Patience is a virtue?

Patience is a virtue?

08 Oct 2016

Patience is a virtue?

An analysis of the career histories of horses that started out with Endurance GB in 2002 and 2003

Methodology

The first analysis was carried out on the career histories of the ‘Class of 2002’, i.e. those horses who completed their first ride with Endurance GB in 2002, by reviewing the whole Endurance GB archive up to and including 2015. Horses that only did one ride were discounted. This data was then compared to the career histories of the ‘Class of 2003’, i.e. those horses who completed their first ride with Endurance GB in 2003. The patterns evident in the careers of the ‘Class of 2002’ matched the patterns evident in the careers of the ‘Class of 2003’. For the purposes of this article, the data from both samples have been merged.

The findings

Number of rides per year

The average length of career across the ‘Class of 2002’ and the ‘Class of 2003’ was 4.2 seasons, with an average career completion rate of 82%. 69% had a pass at their final ride, indicating that those that retired at that point retired sound. Around 4% of the horses that started out in 2002 or 2003 were still on the circuit in 2015.

The average number of rides per year, average number of rides in the horse’s busiest season, and the average career completion rates compared to career length were as follows:


One point to note here is that although doing a high number of rides in a season does not appear to have an adverse impact on a horse’s longevity, very few horses did a high number of rides per season year after year after year, and very few horses rode at longer distances year after year after year. The most common pattern is that the horses with the longer careers tend to have three/four years when they did a lot (ie big distances, or lots of rides) and then they dropped back to a more manageable level the rest of the time; and their 'busy' seasons are not necessarily consecutive years. This shows that Endurance GB’s ride structure needs to be flexible. If the stars align and riders are in the right space personally and with the right horse to do a bit more, then we need to make sure the door is open for them, but we also need to make sure that they are welcomed and supported to drop back to the shorter rides when necessary.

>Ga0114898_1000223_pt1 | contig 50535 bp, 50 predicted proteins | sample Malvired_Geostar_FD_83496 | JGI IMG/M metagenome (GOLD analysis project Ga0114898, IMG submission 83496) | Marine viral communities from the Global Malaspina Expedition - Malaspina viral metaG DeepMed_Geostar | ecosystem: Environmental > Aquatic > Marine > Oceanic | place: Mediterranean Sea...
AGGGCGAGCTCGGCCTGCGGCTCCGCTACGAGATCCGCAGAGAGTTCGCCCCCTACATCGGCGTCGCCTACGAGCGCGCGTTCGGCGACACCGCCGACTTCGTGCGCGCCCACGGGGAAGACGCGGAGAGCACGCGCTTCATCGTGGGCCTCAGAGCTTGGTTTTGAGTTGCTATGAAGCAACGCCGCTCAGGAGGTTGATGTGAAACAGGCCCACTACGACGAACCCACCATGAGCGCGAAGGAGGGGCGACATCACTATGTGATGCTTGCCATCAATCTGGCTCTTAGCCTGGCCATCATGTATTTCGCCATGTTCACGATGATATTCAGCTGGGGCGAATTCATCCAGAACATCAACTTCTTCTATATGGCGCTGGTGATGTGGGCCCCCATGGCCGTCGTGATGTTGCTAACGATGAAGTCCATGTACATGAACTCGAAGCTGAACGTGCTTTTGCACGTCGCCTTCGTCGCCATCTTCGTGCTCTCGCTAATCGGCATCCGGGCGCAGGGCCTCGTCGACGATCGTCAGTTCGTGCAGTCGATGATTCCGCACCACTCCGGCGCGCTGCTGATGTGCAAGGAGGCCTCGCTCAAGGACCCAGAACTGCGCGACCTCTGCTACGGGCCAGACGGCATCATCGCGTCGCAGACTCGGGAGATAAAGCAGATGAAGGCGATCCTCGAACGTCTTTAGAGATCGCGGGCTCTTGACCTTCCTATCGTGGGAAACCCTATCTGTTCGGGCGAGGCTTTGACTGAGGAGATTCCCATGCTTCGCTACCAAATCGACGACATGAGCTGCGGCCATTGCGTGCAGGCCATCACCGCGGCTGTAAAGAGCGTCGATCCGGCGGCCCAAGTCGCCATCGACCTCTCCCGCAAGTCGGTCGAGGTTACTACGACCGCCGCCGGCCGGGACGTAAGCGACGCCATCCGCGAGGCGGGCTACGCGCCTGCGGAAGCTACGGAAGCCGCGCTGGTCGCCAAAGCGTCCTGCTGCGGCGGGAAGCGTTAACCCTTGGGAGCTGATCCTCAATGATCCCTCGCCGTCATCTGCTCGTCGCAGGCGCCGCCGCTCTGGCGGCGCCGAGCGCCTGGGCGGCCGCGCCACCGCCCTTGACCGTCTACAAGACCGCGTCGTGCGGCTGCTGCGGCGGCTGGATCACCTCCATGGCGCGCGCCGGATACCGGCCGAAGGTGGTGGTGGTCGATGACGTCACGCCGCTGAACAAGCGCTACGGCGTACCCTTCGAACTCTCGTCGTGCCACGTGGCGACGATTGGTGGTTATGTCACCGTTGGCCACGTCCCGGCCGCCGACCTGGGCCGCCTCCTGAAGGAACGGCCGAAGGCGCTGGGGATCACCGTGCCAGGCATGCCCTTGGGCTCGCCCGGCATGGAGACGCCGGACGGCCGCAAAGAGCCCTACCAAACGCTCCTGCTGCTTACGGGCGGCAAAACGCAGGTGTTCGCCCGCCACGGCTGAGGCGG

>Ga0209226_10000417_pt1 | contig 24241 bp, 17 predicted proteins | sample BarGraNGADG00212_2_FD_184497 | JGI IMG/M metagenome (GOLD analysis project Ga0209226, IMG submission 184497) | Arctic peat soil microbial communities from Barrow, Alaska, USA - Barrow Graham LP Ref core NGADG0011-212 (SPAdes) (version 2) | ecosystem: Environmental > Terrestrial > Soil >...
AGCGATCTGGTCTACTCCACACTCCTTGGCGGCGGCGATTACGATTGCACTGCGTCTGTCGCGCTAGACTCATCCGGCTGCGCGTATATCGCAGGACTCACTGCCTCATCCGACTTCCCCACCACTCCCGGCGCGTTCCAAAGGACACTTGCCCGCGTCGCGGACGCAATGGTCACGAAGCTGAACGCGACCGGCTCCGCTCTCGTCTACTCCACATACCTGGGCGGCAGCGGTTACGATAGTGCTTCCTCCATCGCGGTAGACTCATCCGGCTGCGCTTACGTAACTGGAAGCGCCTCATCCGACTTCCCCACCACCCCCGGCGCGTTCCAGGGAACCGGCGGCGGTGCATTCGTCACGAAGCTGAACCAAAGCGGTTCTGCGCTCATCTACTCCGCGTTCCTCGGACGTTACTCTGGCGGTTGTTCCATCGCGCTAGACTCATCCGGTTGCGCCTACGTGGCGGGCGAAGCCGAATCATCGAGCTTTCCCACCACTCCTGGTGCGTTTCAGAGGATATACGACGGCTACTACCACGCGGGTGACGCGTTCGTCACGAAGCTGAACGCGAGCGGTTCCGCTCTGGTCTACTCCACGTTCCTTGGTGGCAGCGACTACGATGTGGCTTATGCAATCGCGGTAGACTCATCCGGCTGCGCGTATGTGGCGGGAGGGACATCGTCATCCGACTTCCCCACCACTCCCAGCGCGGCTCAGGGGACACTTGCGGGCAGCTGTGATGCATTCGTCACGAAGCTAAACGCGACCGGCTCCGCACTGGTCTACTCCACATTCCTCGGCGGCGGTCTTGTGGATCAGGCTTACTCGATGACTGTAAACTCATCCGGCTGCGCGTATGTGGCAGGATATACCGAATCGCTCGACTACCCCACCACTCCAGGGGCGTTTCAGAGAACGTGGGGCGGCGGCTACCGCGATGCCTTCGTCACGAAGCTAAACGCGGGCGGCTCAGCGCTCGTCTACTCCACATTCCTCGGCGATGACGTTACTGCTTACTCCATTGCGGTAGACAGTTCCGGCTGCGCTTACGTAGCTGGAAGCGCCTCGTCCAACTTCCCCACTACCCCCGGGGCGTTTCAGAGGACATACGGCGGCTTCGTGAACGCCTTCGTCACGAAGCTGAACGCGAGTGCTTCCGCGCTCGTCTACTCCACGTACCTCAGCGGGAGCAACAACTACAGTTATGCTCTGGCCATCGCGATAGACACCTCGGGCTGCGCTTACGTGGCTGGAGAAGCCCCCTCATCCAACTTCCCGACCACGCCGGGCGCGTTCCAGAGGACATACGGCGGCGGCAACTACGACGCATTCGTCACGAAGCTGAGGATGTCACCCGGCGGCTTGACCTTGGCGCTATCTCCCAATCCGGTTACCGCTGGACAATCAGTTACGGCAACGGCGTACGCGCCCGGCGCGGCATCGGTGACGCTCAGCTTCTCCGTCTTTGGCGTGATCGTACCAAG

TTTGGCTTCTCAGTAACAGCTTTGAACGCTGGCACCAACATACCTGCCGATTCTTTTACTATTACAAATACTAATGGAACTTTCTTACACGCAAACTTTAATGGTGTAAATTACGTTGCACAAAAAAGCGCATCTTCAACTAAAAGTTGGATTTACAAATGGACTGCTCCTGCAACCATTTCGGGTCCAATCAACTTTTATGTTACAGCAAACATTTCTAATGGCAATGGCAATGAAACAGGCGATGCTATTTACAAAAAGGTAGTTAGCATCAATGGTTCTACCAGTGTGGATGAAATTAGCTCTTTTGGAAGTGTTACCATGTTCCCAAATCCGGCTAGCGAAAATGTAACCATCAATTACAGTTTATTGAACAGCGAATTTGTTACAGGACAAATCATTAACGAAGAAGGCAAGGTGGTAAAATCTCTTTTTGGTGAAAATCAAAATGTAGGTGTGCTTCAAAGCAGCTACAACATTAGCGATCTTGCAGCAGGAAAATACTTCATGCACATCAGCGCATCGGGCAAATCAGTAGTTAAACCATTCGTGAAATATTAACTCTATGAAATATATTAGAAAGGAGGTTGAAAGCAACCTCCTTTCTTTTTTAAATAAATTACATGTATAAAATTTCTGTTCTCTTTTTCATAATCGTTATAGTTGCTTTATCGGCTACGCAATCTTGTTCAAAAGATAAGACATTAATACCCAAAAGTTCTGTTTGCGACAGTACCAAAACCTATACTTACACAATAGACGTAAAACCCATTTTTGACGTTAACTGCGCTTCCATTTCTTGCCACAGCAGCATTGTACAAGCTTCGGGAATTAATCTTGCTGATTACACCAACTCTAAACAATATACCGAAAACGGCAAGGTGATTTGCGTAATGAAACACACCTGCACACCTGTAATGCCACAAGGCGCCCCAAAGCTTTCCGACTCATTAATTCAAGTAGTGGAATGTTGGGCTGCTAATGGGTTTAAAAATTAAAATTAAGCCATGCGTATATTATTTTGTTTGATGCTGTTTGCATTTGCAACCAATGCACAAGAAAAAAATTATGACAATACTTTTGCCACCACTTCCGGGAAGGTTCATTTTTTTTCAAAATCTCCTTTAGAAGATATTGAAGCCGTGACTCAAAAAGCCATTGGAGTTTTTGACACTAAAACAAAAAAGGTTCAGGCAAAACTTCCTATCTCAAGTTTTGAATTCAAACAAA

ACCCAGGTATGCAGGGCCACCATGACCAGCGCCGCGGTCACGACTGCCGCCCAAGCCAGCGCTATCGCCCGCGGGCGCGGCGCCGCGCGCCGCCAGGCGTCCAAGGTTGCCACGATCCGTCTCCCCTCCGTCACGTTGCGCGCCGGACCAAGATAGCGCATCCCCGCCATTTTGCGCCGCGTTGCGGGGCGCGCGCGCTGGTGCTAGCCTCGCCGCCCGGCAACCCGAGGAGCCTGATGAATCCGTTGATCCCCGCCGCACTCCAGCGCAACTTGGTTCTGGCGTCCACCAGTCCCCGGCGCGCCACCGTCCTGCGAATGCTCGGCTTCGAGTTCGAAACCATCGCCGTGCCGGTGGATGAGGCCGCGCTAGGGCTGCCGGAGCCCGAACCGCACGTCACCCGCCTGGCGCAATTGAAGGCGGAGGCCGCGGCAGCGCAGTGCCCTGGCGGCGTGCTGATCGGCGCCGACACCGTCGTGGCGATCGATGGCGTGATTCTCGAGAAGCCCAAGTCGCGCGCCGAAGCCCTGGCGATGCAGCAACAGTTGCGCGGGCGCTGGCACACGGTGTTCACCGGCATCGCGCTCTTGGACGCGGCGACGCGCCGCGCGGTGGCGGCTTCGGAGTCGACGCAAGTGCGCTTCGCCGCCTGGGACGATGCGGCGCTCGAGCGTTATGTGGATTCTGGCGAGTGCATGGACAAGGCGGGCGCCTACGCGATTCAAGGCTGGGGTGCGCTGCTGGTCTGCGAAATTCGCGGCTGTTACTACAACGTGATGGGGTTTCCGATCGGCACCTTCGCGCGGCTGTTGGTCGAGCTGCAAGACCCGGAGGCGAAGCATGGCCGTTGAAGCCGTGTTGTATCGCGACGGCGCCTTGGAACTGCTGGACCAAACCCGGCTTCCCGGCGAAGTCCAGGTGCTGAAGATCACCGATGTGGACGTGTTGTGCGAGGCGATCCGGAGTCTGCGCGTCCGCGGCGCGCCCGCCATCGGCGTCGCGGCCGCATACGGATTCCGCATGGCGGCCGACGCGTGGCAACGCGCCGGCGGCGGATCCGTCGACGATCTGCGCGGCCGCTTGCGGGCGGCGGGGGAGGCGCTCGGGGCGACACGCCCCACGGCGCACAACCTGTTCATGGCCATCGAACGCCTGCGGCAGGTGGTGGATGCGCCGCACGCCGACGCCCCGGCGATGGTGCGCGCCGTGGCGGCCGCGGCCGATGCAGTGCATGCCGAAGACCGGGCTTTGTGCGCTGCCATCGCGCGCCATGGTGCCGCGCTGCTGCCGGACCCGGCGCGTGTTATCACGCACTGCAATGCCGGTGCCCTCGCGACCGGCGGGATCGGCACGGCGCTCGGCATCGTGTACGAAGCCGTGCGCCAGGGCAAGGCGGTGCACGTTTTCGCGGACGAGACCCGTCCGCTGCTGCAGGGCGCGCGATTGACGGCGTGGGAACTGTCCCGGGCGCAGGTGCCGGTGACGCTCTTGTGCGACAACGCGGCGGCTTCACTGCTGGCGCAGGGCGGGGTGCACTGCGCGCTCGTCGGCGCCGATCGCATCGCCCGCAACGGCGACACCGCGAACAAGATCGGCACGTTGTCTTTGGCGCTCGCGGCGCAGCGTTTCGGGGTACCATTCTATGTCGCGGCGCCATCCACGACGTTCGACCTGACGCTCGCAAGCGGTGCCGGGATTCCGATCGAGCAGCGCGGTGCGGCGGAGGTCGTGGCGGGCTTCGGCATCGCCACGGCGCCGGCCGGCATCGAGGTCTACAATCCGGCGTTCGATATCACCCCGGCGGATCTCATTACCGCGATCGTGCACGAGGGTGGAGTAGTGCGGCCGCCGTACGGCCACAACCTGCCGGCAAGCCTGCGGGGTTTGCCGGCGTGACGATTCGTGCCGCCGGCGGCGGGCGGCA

Longest distances completed during the horse’s career

28% of horses completed a ride of 80km or more during their career, and around 8% attempted a 160km:


There is not a significant difference in career completion rates comparing those horses that ‘only’ completed lower distance classes in their careers and those who attempted longer distances:


When did horses attempt their first longer distance ride and what effect did this have on their career?

There is some evidence that waiting an extra season or two before attempting a longer distance class can have a beneficial effect on both the horse’s length of career and its overall career completion rate:





 

The data would appear to back up the old fashioned wisdom which says that it takes at least four years to ‘make’ an endurance horse, as horses that spent a little longer at the lower distances before doing the longer rides had longer careers and better career completion rates. Of course, this lower distance preparation does not have to be done at rides; a horse that is carefully prepared at home can be just as successful and there were also examples in the archives of horses that had done just that. The important point is to make sure that the horse is properly prepared and that it knows its job before it is asked for more.

Esther Young, Endurance GB Rides & Rules Committee

 

 

Total: 1 Comment(s)
Charlotte F Fleming
Charlotte F Fleming  Thank you Esther, this is fascinating. Are you able to do the same by age of horse instead of number of seasons? thank you!
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